I've started to change my mind about this. I think there were two reasons for this and I don't think they're unrelated. First, I had thought that having something as part of your evidence didn't require knowing that the thing was true. I'm no longer convinced that this is so. I'm not entirely certain that your evidence can't include p unless you know p, but I'm just not totally persuaded by my old Gettier-based arguments against E=K. Since I still think that there are norms that govern belief that have to do with whether your beliefs can provide reasons, I've started to shift towards the idea that there is indeed a knowledge norm that governs belief.
The second reason for the change is the subject of the Aristotelian society talk. As I was thinking about what to talk about, I was struck by something I suppose I hadn't really thought about before. Practical assessment seems to be largely outward looking. What I mean is that it seems that the deontic standing of your actions turns largely (if not exclusively) upon whether those actions were fitting in the circumstances. (There are tricky cases that Steve Sverdlik describes in his excellent book Motive and Rightness, but we can set these aside for now because the point that I want to make doesn't turn on whether his arguments are successful or not.) Thus, I think Judith Thomson is right when she says that it's an odd idea that we need to look into the agent's head to determine whether some prospective course of action would be permissible. (I'm not convinced that she's drawn the right lesson from this, but that's for another time.) At any rate, it's striking that everyone seems to think that epistemic assessment is largely inward looking. We care about whether the agent's reasons are good reasons and how the agent reasoned. The deontic standing of a belief seems to turn on this, not (just) whether it fits the facts.
So, there's an interesting asymmetry between practical and theoretical assessment that I've struggled to understand. Why does one seem to be so excessively concerned with the relationship between guiding and explanatory reasons when the other doesn't seem to be terribly concerned with this at all?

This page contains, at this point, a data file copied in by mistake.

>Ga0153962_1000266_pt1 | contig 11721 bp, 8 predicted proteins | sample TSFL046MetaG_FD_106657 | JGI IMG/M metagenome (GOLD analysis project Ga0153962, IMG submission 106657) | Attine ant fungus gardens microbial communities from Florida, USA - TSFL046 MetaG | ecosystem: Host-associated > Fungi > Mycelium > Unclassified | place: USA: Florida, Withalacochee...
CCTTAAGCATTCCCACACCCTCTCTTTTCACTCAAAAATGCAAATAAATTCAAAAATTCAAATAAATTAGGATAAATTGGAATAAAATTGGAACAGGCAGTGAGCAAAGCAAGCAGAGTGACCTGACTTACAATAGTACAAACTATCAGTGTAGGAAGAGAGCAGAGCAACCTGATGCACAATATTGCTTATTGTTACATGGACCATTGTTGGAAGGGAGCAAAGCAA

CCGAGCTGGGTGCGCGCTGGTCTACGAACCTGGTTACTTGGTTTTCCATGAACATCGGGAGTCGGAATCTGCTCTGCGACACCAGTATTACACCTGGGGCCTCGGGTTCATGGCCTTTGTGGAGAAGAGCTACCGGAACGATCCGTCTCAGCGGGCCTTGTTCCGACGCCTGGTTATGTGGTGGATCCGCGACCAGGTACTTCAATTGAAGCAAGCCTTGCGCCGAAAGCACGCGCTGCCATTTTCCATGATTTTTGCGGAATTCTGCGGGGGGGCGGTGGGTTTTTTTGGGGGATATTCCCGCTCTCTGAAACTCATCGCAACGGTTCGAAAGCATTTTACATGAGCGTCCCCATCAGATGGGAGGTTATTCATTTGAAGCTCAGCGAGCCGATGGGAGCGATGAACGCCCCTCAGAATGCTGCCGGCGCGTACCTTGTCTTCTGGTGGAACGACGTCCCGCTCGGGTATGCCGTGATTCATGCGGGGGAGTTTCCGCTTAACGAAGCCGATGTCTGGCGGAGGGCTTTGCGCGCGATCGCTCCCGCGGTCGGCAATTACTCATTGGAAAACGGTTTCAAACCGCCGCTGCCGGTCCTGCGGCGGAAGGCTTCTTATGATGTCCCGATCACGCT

It's because of this asymmetry that I started to think that the truth-first approach couldn't ultimately explain why the deontic status of one's beliefs turns on the reasons for which one believes and their relation to good reasons to believe. It seems that any such explanation would have to start from the idea that the content of the fundamental epistemic norm has to do with truth and then try to derive additional norms by appeal to some ideas about what guiding reasons require or about how we're supposed to follow norms. Those claims look pretty good until you realize that these are supposed to be claims about how guiding reasons as such are supposed to work. Those claims threaten to undermine the asymmetry between practical and epistemic assessment.
A better approach, I thought, was a knowledge-first approach. To the extent that knowing requires believing for good reasons, the knowledge norm could explain why epistemic assessment is inward looking without threatening to undermine the asymmetry by introducing some ancillary assumptions about how norms work or what guiding reasons require. So, I've shifted. You can listen above or read the paper here. I suppose the good news is that most of what I argue for in the book can stay pretty much the same. What changes is that the distinction between justification and knowledge that I thought could be maintained now seems to be undermined. Oh well.